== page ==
I saw a redwood sapling in a terracotta pot the other day and wondered where the owner planned to plant it. I’ve passed by homes with redwood trees planted in the front yard. They grow with surprising speed in the right environment. Take that as a warning, if you’re new to California and you want our state tree in your yard.
The wonderful thing about redwood trees is they do grow quickly and can (if large enough) survive a fire. The tree won’t look very pretty for a long while, but it will come back with a ring within its trunk to mark the trial. They are beautiful trees that send out a network of shallow and some deep roots to hold them in the ground. That living Christmas tree will be taller than your house in a few years, taller than some business buildings in a lifetime.
In a front yard, that beautiful tree can raise foundations, invade pipes and underground wiring, crack sidewalks, and drop thousands of tiny cones loaded with seeds that can become members of a grove.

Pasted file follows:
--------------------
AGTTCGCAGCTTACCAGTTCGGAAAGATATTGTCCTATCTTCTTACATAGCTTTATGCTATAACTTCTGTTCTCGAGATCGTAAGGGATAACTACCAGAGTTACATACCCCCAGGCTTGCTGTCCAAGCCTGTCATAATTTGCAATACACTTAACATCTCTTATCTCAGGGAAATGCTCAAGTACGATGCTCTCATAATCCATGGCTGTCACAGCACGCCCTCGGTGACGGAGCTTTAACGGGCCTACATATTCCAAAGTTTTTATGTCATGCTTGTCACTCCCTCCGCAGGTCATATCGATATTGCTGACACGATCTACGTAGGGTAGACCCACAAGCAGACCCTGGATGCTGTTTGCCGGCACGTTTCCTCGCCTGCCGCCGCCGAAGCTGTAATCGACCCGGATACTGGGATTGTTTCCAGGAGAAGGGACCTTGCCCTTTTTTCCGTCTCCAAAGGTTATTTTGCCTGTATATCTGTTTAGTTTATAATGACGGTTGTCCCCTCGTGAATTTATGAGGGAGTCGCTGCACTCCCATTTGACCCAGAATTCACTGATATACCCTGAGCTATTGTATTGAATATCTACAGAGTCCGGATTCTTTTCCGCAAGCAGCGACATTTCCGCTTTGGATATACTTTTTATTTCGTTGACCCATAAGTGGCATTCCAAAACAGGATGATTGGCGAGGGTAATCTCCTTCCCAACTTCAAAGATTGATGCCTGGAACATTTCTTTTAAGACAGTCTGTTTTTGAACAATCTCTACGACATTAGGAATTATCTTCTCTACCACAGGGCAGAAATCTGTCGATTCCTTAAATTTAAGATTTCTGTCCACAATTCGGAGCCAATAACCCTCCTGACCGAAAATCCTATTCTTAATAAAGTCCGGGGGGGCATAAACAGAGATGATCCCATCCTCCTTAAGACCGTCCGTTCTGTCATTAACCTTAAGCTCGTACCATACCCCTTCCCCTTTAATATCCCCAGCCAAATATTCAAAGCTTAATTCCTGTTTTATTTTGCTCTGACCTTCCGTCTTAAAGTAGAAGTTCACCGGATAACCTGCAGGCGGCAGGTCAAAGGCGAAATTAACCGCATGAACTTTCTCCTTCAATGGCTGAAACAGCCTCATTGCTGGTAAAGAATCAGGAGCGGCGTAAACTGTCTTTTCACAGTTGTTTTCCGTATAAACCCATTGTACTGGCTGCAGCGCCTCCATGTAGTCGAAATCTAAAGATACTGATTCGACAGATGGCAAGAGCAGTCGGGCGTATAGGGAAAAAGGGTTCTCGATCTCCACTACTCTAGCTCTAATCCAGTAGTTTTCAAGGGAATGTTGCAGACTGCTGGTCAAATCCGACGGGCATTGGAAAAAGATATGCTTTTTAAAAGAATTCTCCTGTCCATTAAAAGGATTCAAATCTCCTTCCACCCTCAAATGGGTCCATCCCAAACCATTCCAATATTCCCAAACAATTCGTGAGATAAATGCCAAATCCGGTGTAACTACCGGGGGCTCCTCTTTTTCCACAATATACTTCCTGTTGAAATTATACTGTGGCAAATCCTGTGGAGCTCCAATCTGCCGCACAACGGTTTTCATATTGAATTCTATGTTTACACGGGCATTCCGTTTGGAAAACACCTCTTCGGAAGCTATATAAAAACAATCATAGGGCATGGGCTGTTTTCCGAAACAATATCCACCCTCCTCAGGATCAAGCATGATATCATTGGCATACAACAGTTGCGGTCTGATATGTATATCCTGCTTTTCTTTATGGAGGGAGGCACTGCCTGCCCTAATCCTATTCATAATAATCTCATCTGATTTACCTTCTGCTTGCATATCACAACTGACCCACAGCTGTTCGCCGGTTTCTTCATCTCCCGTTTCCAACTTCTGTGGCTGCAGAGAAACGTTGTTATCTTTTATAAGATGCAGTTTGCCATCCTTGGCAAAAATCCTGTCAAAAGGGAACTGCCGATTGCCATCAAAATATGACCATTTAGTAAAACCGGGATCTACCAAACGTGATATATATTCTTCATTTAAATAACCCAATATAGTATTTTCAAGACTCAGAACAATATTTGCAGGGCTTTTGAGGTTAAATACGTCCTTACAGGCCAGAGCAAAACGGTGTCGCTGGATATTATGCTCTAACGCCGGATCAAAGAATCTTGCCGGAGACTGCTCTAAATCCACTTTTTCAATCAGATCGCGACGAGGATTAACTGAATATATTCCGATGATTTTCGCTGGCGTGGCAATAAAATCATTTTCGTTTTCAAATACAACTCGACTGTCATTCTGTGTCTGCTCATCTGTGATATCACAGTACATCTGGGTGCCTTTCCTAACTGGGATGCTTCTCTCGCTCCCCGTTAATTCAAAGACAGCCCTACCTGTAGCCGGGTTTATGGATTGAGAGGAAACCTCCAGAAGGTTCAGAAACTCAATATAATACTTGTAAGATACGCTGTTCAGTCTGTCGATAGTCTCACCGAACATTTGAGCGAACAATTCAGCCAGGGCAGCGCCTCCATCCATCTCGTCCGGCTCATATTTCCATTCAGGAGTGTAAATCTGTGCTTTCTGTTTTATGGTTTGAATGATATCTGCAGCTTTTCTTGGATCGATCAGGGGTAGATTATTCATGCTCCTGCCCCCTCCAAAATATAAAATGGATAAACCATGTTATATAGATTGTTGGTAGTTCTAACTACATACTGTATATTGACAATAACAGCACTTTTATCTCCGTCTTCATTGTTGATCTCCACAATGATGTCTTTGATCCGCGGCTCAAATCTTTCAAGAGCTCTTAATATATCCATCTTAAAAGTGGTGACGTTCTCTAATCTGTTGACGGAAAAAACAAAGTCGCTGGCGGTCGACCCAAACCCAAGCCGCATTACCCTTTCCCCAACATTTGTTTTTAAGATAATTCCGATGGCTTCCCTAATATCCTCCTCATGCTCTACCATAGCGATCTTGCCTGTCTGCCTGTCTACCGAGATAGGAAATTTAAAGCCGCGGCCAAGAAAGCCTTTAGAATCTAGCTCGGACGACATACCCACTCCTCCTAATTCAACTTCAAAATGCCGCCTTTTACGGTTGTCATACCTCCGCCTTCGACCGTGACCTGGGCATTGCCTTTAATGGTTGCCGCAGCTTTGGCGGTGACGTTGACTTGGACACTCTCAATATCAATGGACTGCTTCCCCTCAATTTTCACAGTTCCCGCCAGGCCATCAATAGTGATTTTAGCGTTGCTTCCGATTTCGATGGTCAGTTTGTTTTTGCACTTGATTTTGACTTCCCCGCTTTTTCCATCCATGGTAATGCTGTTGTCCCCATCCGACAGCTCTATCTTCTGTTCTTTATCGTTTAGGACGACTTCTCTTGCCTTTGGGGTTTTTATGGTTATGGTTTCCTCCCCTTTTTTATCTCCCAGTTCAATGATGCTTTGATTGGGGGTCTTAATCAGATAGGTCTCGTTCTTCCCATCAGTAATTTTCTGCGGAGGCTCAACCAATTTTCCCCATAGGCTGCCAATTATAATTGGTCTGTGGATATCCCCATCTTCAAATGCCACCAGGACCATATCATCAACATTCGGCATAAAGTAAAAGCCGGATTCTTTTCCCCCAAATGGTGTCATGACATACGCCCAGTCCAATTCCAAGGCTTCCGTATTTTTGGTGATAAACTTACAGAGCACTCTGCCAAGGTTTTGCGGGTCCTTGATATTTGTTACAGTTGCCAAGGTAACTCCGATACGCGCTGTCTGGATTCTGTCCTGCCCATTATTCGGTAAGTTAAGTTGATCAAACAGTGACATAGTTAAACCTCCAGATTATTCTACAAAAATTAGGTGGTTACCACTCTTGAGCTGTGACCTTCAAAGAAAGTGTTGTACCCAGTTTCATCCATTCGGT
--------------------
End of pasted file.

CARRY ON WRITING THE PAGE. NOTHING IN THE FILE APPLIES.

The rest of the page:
Redwoods need space to grow. So do people. They need air and light. So do people. Trees shouldn’t be imprisoned in terracotta pots.
If you have a redwood sapling in a terracotta pot, think about where you will plant it to give it what it needs to grow into what it was meant to be. Pick some lightly rainy day and plant it on a Northern California hillside where the tree can thrive. Ash can be good fertilizer.
While you’re there, strip off your mask, spread your arms and fill your lungs with good clean air. Let hope grow.